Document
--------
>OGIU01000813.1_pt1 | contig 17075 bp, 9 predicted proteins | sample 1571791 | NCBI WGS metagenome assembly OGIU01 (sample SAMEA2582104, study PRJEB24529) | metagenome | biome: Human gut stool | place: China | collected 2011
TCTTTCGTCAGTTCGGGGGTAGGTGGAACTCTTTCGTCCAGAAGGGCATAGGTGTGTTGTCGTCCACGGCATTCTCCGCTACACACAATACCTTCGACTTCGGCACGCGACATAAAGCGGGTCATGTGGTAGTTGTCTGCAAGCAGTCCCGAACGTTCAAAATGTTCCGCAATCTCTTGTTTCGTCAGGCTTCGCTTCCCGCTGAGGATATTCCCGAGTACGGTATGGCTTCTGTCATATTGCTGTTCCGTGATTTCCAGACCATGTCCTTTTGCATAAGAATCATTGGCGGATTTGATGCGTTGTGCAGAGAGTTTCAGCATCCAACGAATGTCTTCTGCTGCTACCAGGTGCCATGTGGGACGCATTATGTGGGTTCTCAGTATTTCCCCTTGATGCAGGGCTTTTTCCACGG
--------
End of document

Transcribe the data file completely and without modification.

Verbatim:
>OGIU01000813.1_pt1 | contig 17075 bp, 9 predicted proteins | sample 1571791 | NCBI WGS metagenome assembly OGIU01 (sample SAMEA2582104, study PRJEB24529) | metagenome | biome: Human gut stool | place: China | collected 2011
TCTTTCGTCAGTTCGGGGGTAGGTGGAACTCTTTCGTCCAGAAGGGCATAGGTGTGTTGTCGTCCACGGCATTCTCCGCTACACACAATACCTTCGACTTCGGCACGCGACATAAAGCGGGTCATGTGGTAGTTGTCTGCAAGCAGTCCCGAACGTTCAAAATGTTCCGCAATCTCTTGTTTCGTCAGGCTTCGCTTCCCGCTGAGGATATTCCCGAGTACGGTATGGCTTCTGTCATATTGCTGTTCCGTGATTTCCAGACCATGTCCTTTTGCATAAGAATCATTGGCGGATTTGATGCGTTGTGCAGAGAGTTTCAGCATCCAACGAATGTCTTCTGCTGCTACCAGGTGCCATGTGGGACGCATTATGTGGGTTCTCAGTATTTCCCCTTGATGCAGGGCTTTTTCCACGG